Lemons: A Harvest for Now and the Future

lemon

The Honey and Pollination Center is located in the Robert Mondavi Institute on the University of California, Davis campus. A group of buildings housing the departments of Viticulture and Enology and Food Science and Technology and all their related labs and offices surround the centerpiece: The Good Life Garden.

Over the last several years, the Garden has been replanted and come under the supervision of the UC Davis Arboretum and Public Garden. Trees, shrubs and herbs provide forage for the many pollinators that visit. Students work edible gardens to help sustain those who are food insecure. Tables and benches in the sycamore grove allow professors to offer their classes outside. The garden, simply, is a haven within the university.

Among the fruiting trees, you can see pomegranates, oranges, nectarines, and figs.  The most prolific of all of these is the Meyer lemons. This hard-to-find (outside of California) variety is distinct from the standard Eureka found in most supermarkets. The Eureka has a thick, bitter pith with a lively zest and tangy juice. The Meyer has a thin orange-yellow peel, not easily zested, and the juice is sweeter and much more aromatic than its cousin.

One of the amazing things about lemon trees is that all three stages of growth are on the bough at the same time, often with beautiful and aromatic flowers. You will be picking a large, firm lemon and notice that some are green and some are tiny and pink.

Lemon and honey is a classic and fantastic combination. Turn your abundance into something you can use all year. Lemons can be picked in the late winter, infused into honey, and used in the summer for iced tea. 

 

honey lemon

Recipe: Lemon Infused Honey

Download the printable recipe: here

 

What you need:

  • A pint jar and lid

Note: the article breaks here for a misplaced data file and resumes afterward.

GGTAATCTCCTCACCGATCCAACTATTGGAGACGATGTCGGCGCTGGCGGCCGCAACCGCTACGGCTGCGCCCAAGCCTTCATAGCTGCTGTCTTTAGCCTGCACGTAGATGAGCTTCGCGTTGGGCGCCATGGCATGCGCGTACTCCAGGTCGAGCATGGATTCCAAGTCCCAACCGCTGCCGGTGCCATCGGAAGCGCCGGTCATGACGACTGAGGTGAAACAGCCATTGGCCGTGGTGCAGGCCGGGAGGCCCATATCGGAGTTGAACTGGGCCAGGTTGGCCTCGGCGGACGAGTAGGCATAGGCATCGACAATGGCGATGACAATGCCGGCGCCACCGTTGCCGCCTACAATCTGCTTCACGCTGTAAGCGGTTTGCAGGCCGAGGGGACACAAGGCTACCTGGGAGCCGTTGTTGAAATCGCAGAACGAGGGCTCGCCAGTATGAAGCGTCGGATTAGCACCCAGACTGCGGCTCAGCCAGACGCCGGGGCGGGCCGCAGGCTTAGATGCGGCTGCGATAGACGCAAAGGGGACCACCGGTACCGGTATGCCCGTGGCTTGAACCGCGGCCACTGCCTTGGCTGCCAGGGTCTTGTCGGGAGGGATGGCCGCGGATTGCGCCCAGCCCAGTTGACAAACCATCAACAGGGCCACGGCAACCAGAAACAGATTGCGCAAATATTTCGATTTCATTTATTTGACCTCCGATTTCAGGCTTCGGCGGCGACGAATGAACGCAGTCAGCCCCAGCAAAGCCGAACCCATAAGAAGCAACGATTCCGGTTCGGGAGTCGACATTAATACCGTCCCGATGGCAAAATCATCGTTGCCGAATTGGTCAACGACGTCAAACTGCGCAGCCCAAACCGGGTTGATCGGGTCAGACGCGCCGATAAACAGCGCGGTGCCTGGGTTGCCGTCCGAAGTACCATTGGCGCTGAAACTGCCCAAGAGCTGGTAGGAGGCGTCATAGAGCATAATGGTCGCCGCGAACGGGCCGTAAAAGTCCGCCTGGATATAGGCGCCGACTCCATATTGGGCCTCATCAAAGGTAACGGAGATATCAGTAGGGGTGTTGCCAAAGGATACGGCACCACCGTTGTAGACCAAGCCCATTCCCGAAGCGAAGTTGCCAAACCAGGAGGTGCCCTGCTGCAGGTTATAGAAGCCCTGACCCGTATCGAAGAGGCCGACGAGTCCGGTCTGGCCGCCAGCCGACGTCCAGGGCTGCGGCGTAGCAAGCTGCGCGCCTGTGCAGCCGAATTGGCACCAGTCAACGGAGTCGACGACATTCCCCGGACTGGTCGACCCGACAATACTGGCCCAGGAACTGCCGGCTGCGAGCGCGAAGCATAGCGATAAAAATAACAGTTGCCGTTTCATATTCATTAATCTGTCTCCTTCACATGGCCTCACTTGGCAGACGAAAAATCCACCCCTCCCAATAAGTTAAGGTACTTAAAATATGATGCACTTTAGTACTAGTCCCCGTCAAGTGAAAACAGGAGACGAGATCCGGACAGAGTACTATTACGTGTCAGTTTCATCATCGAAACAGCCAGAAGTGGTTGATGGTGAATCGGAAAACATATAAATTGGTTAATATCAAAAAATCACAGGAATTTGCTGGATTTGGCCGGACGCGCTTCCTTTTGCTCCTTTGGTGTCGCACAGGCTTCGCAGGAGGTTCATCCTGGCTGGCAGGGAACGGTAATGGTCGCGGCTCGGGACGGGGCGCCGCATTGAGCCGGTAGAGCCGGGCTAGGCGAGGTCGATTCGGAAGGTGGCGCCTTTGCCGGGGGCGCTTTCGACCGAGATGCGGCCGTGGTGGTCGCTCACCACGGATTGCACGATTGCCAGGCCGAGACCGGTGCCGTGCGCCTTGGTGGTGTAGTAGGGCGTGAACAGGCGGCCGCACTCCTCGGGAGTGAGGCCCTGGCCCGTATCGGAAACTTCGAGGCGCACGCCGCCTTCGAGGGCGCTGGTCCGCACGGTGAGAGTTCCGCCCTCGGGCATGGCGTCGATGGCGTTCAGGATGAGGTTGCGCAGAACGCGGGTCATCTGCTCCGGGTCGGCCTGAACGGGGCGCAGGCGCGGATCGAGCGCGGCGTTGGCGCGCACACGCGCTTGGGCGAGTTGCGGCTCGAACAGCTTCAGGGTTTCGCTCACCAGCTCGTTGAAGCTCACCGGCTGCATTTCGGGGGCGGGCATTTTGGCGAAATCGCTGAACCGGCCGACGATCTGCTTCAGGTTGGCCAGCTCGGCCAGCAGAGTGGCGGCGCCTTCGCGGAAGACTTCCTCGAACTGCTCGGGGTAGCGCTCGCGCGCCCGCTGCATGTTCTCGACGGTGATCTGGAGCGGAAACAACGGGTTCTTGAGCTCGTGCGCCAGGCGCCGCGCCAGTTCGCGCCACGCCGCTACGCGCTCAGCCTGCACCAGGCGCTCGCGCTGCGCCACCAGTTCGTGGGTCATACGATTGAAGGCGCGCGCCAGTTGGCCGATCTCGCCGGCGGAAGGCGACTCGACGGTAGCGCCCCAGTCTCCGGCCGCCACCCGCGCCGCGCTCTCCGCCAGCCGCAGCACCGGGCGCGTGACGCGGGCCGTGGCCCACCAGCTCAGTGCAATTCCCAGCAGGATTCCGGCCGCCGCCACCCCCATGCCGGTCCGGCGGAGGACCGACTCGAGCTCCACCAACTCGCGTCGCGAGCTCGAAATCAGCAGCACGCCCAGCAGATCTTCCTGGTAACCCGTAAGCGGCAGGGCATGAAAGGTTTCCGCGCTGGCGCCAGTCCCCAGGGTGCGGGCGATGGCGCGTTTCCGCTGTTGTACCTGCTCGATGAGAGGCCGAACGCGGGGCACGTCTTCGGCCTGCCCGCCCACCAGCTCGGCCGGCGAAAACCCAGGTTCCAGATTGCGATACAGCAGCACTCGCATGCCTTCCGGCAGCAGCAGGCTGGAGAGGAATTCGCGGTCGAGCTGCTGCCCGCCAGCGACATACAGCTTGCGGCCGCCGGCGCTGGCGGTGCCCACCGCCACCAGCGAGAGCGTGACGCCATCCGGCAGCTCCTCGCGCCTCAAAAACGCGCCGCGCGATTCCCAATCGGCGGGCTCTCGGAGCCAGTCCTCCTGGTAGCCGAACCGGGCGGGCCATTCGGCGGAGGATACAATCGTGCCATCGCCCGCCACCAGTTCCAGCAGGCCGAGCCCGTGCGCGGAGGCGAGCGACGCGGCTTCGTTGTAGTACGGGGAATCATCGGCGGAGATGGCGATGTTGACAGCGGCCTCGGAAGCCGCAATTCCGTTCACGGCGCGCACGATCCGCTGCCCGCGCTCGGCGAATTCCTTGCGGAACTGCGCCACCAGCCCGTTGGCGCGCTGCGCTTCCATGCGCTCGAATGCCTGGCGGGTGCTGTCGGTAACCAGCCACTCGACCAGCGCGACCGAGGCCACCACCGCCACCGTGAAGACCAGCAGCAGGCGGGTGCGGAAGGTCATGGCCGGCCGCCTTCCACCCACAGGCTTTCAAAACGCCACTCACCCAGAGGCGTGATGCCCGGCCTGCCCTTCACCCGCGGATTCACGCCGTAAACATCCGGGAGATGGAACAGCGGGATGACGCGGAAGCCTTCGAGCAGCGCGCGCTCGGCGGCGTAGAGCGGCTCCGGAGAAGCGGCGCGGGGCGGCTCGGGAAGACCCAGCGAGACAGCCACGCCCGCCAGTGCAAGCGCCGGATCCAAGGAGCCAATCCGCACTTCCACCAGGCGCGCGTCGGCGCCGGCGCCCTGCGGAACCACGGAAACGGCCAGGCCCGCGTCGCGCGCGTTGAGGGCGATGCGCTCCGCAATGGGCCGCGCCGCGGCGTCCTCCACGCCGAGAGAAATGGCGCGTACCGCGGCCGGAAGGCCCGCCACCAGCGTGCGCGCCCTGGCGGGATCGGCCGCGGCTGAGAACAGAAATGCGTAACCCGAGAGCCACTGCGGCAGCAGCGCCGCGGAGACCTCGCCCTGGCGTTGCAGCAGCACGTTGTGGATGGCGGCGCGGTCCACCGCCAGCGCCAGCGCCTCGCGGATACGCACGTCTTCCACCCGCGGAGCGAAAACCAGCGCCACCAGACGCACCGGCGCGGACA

• 3-4 lemons (either Meyers or Eureka – just make sure they are the same)
  • 1 cup UCD Orange Blossom Honey

Directions

  1. Wash the jar and the lemons.
  2. With a sharp knife, thinly slice the lemons discarding the pithy end cuts.  Remove as many seeds as you can.
  3. Pour a small amount of the honey into the bottom of the jar and begin layering in slices of lemon and honey. You may need to cut slices in half or wedge them down the sides.
  4. Once the jar is filled to the top, screw on the lid and wait a day. The lemons might float to the top and you can add more slices to the jar.
  5. Store the jar in the refrigerator. The juice of the lemon mixes naturally with the honey and a fruity, lemony syrup begins to form. Within a month, the peel softens and becomes almost like candy. Store refrigerated up to a year

Use ideas:

  • Add it to hot tea along with a bit of the fruit and peel, flavoring the tea even more richly.
  • Pour over cereal, pancakes or waffles.
  • Try it on vanilla ice cream.
  • Make ice tea
    • As warm weather comes around, add the infusion to your favorite iced tea. Let about 4 tea bags steep in a quart of water in the warm summer sun. (Earl Grey offers a hint of bergamot, a type of citrus, in the tea itself or a spicy blend.) Once warm, pour in half a cup of infused syrup. Pour over ice and garnish each glass of tea with a sprig of mint and a lemon slice from the jar.

Category